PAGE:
Saturday, November 3, 2007

Tough Day of Gardening

Today we actually had the calendar mostly clear so we actually scheduled to do gardening. Yes, we actually have to schedule time to do this sort of thing. So, after my daughter's early morning soccer game (to which we were late ... we had a slow morning ... but she scored 4 goals! but only after she stopped doing a touchdown dance every time she touched the ball ... funny girl), we headed off to Home Depot to go buy some plants and some bark chips for ground cover.

Coming home, the weather was pretty good -- warm with a good breeze. I spent an hour edging, the last time I expect to do that this year. I gave the grass a close shave by the walls and flower beds (my wife hates that, by the way, but I think it looks good), and then mowed the lawn for the first time in weeks. It needed it badly, as parts of the grass are going brown because the sprinklers haven't been able to water in those areas due to the tall grass. I love my lawn, so that just hurts ... but life's been too crazy lately to do anything more.

Then we had lunch and then we started into the garden area. The entire south side of my house is given over to a garden, and living in Southern California like we do, we can actually have a summer crop and a winter crop. It's still a somewhat foreign concept to me -- having grown up in Utah where the farmers take the winter off, it's weird being able to have a whole other planting season.

We had the two older children help us move rocks, turn the soil, break up chunks of clay-filled dirt, and move up-rooted weeds. I did most of the heavy lifting while turning the soil, and my wife did most of the work with regards to breaking up the dirt, but the kids did contribute as much as could be expected -- it's always a good lesson for them. We could easily get gardeners to take care of our yard for us, but I want my children to learn the binary lesson of care and neglect.

We added "Amend" to the soil; it's a yearly ritual as our dirt around our house is awful and we're trying to make something good out of it. We also put rocks around the garden area to designate "keep-out-zones" for walking in the garden. The kids always love lining up the rocks around the perimeter of the garden, and they do a good job of it.

After leveling the dirt, I took the hoe and made little ditches for the seeds. My oldest son helped me put the seeds down. This winter, we're planting peas, carrots, and beets. We typically plant the first two vegetables, and the third is something we tried last year for the first time with little, but delightful, success. We look forward to a better crop this year.

Planting the seeds for the carrots is always a pain in the neck, though. The seeds are so tiny, and even though the instructions said to leave 4 inches between each seed, I think I got it backwards and put something like 4 seeds in each inch. We'll have to thin them when they start coming up ...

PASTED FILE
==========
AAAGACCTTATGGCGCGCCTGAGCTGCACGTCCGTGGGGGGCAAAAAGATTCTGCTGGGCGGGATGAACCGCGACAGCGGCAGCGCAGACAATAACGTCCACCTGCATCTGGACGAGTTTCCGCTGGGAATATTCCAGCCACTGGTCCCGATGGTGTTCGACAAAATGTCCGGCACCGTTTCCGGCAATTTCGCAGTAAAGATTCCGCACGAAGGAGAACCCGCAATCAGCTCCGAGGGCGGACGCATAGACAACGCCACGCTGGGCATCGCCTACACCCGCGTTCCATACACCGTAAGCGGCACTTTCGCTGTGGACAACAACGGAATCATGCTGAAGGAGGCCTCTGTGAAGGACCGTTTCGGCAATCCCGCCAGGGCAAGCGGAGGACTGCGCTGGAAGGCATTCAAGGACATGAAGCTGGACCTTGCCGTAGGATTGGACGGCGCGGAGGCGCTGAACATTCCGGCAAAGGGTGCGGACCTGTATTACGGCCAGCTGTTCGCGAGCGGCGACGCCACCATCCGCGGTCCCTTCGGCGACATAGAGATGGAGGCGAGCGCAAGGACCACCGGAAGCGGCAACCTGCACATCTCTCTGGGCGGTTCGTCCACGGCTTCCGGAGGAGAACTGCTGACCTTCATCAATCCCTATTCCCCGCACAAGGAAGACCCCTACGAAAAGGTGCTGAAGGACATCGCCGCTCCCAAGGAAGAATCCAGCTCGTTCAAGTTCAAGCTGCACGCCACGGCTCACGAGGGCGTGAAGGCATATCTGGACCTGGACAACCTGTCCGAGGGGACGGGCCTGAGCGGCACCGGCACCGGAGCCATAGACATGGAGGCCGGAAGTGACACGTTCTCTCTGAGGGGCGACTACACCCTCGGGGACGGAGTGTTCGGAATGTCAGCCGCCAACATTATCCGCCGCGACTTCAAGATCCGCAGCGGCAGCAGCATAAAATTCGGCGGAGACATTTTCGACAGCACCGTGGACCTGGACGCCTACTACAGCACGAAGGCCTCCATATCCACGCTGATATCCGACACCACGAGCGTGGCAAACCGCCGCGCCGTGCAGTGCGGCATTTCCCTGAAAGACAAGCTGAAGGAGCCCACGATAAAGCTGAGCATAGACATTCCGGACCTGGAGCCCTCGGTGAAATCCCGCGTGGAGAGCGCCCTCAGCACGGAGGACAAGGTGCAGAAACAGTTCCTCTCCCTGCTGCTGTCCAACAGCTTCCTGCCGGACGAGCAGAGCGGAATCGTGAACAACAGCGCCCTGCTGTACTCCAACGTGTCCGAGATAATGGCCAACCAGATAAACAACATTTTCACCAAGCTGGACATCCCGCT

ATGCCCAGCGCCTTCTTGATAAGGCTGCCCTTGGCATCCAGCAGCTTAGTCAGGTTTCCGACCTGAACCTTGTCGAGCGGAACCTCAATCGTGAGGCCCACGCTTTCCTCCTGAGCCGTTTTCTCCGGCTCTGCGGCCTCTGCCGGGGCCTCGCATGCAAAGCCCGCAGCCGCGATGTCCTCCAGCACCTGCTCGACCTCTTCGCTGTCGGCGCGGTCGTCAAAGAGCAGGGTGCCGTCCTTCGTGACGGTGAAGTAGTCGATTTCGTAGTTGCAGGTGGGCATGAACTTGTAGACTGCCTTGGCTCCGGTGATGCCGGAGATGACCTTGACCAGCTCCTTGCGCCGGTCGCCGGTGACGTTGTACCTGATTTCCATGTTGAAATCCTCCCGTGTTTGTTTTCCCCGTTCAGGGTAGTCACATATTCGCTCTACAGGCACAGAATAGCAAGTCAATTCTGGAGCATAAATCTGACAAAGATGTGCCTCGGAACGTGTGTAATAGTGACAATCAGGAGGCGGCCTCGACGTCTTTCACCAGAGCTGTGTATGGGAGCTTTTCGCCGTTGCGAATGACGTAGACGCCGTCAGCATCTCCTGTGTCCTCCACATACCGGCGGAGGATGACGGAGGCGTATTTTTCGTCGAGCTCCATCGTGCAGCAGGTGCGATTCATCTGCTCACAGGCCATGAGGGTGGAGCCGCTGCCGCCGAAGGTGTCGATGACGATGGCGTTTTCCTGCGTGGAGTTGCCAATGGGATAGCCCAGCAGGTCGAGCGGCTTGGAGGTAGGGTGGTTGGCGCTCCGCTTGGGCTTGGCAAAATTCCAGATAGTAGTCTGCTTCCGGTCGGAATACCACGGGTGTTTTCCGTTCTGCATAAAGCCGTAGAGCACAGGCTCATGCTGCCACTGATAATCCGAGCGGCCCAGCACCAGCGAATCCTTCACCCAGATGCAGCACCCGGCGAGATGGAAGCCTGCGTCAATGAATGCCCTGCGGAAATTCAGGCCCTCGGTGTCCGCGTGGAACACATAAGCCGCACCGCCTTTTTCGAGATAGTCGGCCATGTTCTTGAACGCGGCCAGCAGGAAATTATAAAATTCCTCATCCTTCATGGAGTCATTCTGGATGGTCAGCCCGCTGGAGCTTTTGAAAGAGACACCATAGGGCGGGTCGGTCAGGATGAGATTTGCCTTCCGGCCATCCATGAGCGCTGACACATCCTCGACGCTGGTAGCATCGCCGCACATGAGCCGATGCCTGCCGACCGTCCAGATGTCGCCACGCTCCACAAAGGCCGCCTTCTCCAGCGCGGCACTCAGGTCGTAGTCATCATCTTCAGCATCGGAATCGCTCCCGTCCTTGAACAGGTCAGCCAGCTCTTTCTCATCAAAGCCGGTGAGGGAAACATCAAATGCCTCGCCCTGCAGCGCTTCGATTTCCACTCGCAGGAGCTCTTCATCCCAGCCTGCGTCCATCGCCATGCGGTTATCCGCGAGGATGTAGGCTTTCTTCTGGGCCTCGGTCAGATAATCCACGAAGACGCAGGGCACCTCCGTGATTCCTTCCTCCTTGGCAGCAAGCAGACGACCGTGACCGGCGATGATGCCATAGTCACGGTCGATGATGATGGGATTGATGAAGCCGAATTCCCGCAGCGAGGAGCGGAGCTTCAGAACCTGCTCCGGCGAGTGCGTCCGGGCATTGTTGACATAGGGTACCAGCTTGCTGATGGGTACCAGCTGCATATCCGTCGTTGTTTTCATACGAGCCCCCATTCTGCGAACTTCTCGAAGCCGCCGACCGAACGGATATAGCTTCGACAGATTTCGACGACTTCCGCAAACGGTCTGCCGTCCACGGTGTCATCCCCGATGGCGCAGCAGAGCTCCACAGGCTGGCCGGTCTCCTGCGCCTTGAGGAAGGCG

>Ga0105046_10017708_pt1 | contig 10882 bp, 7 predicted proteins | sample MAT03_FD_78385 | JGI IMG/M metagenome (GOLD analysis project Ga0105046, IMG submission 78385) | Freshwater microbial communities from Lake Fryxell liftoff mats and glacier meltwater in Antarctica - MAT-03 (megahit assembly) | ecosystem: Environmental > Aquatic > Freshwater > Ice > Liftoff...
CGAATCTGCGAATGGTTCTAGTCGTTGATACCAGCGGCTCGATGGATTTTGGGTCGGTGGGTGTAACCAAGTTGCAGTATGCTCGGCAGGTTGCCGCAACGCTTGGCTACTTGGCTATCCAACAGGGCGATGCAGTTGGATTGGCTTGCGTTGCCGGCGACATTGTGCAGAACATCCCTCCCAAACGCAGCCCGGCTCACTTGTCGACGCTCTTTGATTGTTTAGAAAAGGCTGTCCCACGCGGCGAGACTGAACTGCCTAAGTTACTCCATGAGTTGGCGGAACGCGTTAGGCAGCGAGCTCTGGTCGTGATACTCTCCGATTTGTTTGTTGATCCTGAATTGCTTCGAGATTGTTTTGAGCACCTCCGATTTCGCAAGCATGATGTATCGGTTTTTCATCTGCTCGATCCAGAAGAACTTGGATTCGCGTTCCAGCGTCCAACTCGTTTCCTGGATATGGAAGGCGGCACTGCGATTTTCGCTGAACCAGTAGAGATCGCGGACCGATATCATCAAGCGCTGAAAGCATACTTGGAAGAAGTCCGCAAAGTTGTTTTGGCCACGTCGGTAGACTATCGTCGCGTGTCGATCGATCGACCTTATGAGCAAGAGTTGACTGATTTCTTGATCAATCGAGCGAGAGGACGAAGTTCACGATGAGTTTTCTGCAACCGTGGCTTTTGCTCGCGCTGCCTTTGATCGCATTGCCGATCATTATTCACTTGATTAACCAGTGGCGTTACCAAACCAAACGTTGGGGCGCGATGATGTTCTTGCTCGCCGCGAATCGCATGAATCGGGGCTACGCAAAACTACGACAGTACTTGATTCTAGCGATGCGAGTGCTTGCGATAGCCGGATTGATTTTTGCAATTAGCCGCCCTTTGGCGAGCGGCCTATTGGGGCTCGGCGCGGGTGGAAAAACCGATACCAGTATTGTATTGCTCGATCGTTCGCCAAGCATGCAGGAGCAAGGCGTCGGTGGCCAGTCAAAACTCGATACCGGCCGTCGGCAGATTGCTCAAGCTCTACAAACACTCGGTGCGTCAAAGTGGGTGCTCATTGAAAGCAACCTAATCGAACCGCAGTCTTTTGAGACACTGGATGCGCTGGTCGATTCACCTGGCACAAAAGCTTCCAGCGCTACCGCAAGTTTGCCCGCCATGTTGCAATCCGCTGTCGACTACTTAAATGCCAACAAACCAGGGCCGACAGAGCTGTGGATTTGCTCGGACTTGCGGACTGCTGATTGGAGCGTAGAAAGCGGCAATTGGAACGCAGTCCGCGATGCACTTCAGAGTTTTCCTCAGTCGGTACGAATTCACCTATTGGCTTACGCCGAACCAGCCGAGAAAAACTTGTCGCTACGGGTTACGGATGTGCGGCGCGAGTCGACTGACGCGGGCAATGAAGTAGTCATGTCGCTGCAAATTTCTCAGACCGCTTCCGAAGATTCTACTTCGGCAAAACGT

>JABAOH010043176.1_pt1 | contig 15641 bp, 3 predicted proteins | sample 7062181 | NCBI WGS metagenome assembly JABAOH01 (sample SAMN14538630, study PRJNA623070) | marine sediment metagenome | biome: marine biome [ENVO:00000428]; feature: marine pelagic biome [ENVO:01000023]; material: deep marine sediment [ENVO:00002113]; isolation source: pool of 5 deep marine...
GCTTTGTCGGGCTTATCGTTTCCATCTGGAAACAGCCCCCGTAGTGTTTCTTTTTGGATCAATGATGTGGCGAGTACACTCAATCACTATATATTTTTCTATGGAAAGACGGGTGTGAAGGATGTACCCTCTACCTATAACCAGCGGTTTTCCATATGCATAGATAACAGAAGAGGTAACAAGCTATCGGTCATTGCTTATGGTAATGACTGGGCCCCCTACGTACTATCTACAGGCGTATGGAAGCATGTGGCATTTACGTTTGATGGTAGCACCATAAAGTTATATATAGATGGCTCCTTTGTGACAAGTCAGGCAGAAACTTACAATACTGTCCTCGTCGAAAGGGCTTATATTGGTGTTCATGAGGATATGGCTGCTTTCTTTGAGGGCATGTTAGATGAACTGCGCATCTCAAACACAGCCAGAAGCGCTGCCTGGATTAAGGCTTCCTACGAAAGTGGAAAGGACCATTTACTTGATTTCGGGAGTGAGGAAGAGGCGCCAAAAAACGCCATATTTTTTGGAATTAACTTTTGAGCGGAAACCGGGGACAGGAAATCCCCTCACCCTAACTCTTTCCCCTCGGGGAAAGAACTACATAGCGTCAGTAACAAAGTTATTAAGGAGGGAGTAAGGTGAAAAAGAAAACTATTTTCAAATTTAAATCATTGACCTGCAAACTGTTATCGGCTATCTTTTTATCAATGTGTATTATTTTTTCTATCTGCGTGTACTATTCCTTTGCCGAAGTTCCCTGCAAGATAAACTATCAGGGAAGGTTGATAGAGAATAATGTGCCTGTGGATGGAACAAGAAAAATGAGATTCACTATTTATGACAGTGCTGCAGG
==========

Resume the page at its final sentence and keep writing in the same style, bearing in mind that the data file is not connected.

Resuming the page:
After the garden was finished, my wife also planted some other flowers around the back yard. She's not really happy with the yard right now, so she'll probably be working for several weeks tweaking, replacing, and moving plants until she's satisfied. The results of her finicky gardening is always pleasant, though, so I just mostly stay out of the way and dig holes for her when she asks me to.

We then headed to the front yard where we had several more plants to put in. Our flower bed in front of the house had largely gone to weed, so we spent a little time gutting that then planting a few new experimental plants. I also put down some bark as ground cover to manage the weeds and to keep the moisture in to the soil. One of our trees in that flower bed isn't doing so well -- we need to baby it a little through the "winter." There's still other work to be done there, but we made a lot of progress.

Anyway, it's been a really long day. I'm very tired, but content with the day's work. Any day I get to rip plants out, put down bark, and dig holes (I like it and it's a special talent of mine, okay!) that my wife fills in with pretty plants is always satisfying to me because the results are always so good to look at.

I'll have to do that sometime when the calendar is clear again ...


SeeTheSunshine said...

It's interesting to hear about gardening from a "non-professional". Yep, I consider myself a near professional.

Good luck with your winter crop! Should be great!


Roy. said...

"Non-professional"?! That cracks me up. I admit it, I like to dig holes and can't seem to get my garden to produce to it's capacity. Plus, it seems any tree we plant either suffers miserably before dying on us, or has the bad luck to get blown over by high winds at our house before it can really establish itself. Yep, plants come to our home at their own risk.

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